Talk:Electricity Basics

From DIYWiki
Revision as of 12:49, 19 October 2015 by John Stockton (talk | contribs) (→‎How safe is electricity?: new section)
(diff) ← Older revision | Latest revision (diff) | Newer revision → (diff)
Jump to navigation Jump to search

230v or 240v, FAQ material

IS THE UK ON 240V OR 230V?

By Andrew Gabriel] & Matthew Marks 30/9/1998

Traditionally, the UK has had a 240V ( /-6%) electrical supply since the 1960s, when the various local supply voltages (ranging from 200V to 250V) were all brought into line with each other. Continental Europe had a 220V, and Ireland a 230V, supply.

As part of European harmonisation effort to ensure electrical appliances manufactured for use in the EU can be used in any of the countries, a common nominal voltage for the whole EU has been set at 230V. The transition is a two stage process:

* On 1 Jan 1995: UK became 230V 10% -6%, and Continental Europe became 230V 6% -10%;

* On 1 Jan 2003: the whole EU becomes 230V /-10%.

For most consumers, their measured mains voltage has and will not actually change, because it already falls into these ranges: this was intentional.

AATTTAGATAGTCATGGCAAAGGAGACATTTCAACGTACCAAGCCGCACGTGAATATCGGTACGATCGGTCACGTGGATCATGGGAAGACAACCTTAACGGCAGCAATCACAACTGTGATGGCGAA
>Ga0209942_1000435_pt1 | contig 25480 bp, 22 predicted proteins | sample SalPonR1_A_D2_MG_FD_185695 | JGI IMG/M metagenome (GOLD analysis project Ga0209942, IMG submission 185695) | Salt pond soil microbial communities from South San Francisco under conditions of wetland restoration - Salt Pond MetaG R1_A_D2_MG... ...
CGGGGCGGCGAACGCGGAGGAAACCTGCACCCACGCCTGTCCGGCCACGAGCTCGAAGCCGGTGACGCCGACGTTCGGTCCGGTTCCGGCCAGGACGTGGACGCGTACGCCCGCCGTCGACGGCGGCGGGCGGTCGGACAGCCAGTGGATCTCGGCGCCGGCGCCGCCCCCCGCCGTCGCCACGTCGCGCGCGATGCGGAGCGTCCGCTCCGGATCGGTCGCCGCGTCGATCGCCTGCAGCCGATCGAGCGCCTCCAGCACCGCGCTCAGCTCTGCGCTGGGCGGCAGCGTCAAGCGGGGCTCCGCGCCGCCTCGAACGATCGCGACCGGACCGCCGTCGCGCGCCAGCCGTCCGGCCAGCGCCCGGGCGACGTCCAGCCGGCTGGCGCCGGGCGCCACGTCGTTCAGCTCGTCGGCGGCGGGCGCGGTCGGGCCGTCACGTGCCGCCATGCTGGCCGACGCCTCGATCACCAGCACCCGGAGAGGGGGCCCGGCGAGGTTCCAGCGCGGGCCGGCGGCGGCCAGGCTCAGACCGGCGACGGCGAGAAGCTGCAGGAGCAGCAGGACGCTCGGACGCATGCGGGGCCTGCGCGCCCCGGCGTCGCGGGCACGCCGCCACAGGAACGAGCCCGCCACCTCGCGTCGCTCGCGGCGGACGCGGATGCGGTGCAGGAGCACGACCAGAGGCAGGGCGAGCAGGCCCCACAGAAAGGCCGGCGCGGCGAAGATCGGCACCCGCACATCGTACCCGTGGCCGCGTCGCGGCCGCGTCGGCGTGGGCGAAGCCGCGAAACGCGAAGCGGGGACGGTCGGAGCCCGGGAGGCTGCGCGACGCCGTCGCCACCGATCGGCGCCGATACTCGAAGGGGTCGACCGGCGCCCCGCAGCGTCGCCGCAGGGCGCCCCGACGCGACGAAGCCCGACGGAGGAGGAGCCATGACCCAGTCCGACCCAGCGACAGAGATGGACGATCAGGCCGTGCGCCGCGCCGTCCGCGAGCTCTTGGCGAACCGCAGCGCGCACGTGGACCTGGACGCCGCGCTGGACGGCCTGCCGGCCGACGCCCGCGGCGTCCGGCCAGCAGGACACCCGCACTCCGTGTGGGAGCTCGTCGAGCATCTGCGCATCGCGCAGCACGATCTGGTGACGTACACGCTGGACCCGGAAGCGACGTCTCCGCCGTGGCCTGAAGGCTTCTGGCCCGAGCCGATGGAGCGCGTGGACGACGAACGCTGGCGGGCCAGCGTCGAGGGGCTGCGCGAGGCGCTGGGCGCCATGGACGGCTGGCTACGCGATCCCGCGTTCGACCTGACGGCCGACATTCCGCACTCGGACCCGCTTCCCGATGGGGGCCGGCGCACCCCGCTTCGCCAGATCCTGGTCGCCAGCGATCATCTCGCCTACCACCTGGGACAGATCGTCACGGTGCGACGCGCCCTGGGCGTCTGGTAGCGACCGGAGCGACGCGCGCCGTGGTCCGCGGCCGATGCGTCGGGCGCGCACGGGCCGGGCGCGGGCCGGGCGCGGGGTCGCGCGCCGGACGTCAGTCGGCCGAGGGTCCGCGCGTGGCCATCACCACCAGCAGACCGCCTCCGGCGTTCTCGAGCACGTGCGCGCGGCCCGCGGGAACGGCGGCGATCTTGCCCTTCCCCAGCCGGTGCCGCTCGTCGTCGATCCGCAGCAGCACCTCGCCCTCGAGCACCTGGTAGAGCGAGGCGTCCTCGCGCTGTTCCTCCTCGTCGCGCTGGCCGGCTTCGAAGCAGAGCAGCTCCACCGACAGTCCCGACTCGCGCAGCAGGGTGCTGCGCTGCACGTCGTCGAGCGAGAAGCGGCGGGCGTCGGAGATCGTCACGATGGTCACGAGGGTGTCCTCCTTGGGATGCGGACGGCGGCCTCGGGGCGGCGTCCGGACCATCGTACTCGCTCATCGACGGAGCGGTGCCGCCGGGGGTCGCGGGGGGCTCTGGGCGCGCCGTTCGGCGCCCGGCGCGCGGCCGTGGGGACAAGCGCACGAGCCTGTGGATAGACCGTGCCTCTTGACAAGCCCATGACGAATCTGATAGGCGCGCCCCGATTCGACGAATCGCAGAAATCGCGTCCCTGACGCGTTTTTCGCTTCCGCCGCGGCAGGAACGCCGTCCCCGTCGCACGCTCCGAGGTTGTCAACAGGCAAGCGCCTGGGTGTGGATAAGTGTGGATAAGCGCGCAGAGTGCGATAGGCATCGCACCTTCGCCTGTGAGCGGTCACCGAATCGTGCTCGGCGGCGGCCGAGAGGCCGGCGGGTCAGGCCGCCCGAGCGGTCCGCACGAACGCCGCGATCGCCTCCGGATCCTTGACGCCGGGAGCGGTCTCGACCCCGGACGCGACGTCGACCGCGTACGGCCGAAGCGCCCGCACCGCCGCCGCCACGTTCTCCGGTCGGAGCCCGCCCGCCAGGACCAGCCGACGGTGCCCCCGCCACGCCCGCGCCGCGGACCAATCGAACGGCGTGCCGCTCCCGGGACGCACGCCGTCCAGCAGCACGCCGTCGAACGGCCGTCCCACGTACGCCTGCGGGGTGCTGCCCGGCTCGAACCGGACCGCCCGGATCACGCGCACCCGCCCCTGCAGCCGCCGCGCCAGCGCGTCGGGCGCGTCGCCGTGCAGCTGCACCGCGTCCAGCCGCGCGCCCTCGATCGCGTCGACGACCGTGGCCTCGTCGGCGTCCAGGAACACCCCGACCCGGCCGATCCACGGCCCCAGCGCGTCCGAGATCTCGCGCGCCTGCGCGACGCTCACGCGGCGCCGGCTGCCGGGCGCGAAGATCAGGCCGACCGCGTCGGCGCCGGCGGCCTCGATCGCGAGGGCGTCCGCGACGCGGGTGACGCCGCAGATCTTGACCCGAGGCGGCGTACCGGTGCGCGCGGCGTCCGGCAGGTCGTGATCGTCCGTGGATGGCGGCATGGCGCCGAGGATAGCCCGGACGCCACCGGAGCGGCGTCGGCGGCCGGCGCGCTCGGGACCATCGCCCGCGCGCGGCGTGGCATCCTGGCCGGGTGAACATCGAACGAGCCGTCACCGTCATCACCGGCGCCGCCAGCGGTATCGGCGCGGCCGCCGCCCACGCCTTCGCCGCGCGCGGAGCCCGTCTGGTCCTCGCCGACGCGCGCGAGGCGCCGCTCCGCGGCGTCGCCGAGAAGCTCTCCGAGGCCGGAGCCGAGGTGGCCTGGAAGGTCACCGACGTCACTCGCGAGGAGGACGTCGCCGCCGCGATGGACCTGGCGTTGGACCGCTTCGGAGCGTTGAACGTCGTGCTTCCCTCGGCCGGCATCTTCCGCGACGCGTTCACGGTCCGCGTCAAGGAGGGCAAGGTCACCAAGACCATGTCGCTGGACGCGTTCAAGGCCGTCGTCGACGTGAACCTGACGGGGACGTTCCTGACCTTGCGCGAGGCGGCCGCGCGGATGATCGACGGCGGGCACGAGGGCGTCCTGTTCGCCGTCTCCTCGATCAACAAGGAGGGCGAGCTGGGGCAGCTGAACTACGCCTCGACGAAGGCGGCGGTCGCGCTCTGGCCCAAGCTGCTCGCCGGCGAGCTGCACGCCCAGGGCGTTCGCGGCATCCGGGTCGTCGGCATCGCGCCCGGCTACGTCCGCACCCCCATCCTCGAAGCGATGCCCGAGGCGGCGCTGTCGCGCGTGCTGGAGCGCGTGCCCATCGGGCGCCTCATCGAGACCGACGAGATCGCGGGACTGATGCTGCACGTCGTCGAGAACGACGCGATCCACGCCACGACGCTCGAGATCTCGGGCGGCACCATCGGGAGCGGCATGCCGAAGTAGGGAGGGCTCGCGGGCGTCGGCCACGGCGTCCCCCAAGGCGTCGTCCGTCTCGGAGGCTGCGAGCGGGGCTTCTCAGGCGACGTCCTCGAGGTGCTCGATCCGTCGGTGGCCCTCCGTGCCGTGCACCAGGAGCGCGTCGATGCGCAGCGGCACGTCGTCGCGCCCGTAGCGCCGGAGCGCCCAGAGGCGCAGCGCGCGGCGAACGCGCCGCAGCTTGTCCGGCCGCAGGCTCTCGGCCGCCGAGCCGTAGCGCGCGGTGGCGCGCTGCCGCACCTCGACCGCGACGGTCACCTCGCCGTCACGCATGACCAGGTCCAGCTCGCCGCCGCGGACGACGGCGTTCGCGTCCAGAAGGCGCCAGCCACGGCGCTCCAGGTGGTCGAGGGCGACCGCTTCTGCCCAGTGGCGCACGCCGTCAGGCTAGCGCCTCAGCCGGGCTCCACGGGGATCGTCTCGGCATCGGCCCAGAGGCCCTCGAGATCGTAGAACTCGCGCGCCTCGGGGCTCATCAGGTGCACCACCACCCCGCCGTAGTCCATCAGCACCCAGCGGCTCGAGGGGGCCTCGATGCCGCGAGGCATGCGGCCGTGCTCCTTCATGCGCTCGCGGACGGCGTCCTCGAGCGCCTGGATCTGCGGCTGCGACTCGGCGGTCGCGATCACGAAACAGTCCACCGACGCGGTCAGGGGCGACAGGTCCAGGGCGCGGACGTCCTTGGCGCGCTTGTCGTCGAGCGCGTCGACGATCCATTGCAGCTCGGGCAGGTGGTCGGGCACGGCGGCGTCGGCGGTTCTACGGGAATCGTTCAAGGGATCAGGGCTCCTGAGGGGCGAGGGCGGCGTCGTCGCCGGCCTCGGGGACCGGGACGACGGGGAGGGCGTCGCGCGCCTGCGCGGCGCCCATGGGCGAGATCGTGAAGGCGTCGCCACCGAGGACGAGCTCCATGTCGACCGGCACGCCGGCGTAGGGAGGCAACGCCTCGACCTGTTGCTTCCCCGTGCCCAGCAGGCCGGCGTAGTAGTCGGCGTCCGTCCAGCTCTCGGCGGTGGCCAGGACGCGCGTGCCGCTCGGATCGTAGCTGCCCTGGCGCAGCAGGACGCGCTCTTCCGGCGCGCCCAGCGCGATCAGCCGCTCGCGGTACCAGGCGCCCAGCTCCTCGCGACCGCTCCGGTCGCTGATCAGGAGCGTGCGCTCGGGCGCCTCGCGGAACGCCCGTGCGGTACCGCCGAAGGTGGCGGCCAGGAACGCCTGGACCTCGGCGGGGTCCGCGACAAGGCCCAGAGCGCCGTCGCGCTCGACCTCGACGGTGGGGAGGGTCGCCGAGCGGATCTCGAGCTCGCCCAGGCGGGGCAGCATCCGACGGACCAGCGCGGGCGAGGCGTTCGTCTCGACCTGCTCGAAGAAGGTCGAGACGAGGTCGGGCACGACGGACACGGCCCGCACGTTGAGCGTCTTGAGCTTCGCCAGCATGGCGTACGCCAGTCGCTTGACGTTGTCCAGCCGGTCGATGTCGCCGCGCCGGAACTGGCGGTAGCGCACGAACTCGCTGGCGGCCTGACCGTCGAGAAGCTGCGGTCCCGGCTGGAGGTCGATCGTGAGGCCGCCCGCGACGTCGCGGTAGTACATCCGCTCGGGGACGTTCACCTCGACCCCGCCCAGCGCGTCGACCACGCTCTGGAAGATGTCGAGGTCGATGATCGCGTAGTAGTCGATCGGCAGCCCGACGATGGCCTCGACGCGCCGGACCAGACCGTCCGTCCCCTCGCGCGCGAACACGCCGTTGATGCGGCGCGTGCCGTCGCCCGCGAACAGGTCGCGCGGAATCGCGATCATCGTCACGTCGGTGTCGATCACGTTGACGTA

The transitions shift the burden of responsibility from the electricity suppliers to the appliance manufacturers, to increase the tolerance to supply variation of their products. However, they will benefit by only needing to supply one model (apart from the type of plug fitted, but that is another story!) for all countries. Generally speaking, modern technology allows devices to remain affordable while being more tolerant to supply variations anyway. The heavy engineering of electricity supply is less amenable to tightening up on performance.

So, you may well still find that your supply is 240V, but it is now magically 230V compatible!

How safe is electricity?

I believe that I have read, possibly in a U.S. source, that the chief cause of fatalities in the electricity supply business is solar panel installers falling off the roof. If verified, and especially if applicable to the U.K., that might be worth adding somewhere. John Stockton (talk) 13:49, 19 October 2015 (BST)